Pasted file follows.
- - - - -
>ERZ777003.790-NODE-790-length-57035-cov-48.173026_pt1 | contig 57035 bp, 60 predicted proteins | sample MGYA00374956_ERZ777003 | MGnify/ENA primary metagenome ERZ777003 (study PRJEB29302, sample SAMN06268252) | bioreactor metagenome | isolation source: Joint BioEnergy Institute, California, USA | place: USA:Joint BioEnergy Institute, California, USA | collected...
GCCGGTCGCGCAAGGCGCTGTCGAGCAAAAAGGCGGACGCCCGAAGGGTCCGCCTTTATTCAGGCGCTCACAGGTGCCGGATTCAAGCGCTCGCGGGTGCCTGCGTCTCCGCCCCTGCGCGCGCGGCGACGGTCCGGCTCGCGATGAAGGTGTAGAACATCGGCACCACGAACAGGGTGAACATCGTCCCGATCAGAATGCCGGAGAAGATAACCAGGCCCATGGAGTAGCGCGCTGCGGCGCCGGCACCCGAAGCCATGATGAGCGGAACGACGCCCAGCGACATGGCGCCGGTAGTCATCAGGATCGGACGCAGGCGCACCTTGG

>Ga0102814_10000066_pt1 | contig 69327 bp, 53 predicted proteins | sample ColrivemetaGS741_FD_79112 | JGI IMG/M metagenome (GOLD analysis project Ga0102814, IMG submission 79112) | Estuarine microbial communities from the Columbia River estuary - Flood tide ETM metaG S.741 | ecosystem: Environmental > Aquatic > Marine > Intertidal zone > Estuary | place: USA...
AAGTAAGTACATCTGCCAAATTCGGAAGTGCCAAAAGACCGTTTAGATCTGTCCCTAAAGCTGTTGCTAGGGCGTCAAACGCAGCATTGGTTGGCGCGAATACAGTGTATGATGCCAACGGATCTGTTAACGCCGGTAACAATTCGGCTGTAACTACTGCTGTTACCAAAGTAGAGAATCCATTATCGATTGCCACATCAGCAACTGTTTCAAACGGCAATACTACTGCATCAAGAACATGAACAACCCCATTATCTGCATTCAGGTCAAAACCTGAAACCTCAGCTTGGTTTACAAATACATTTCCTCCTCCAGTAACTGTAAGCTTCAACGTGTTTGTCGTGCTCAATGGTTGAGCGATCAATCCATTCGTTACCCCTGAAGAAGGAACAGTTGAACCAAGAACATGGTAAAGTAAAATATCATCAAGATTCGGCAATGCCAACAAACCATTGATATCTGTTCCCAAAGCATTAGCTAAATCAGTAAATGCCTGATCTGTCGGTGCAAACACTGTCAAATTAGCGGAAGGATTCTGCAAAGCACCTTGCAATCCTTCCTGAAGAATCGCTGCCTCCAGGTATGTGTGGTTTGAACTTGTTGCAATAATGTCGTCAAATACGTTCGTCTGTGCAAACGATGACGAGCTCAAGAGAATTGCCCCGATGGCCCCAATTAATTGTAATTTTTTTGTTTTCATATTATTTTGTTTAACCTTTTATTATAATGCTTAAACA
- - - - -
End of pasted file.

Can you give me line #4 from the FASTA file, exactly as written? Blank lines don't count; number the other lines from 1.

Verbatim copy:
AAGTAAGTACATCTGCCAAATTCGGAAGTGCCAAAAGACCGTTTAGATCTGTCCCTAAAGCTGTTGCTAGGGCGTCAAACGCAGCATTGGTTGGCGCGAATACAGTGTATGATGCCAACGGATCTGTTAACGCCGGTAACAATTCGGCTGTAACTACTGCTGTTACCAAAGTAGAGAATCCATTATCGATTGCCACATCAGCAACTGTTTCAAACGGCAATACTACTGCATCAAGAACATGAACAACCCCATTATCTGCATTCAGGTCAAAACCTGAAACCTCAGCTTGGTTTACAAATACATTTCCTCCTCCAGTAACTGTAAGCTTCAACGTGTTTGTCGTGCTCAATGGTTGAGCGATCAATCCATTCGTTACCCCTGAAGAAGGAACAGTTGAACCAAGAACATGGTAAAGTAAAATATCATCAAGATTCGGCAATGCCAACAAACCATTGATATCTGTTCCCAAAGCATTAGCTAAATCAGTAAATGCCTGATCTGTCGGTGCAAACACTGTCAAATTAGCGGAAGGATTCTGCAAAGCACCTTGCAATCCTTCCTGAAGAATCGCTGCCTCCAGGTATGTGTGGTTTGAACTTGTTGCAATAATGTCGTCAAATACGTTCGTCTGTGCAAACGATGACGAGCTCAAGAGAATTGCCCCGATGGCCCCAATTAATTGTAATTTTTTTGTTTTCATATTATTTTGTTTAACCTTTTATTATAATGCTTAAACA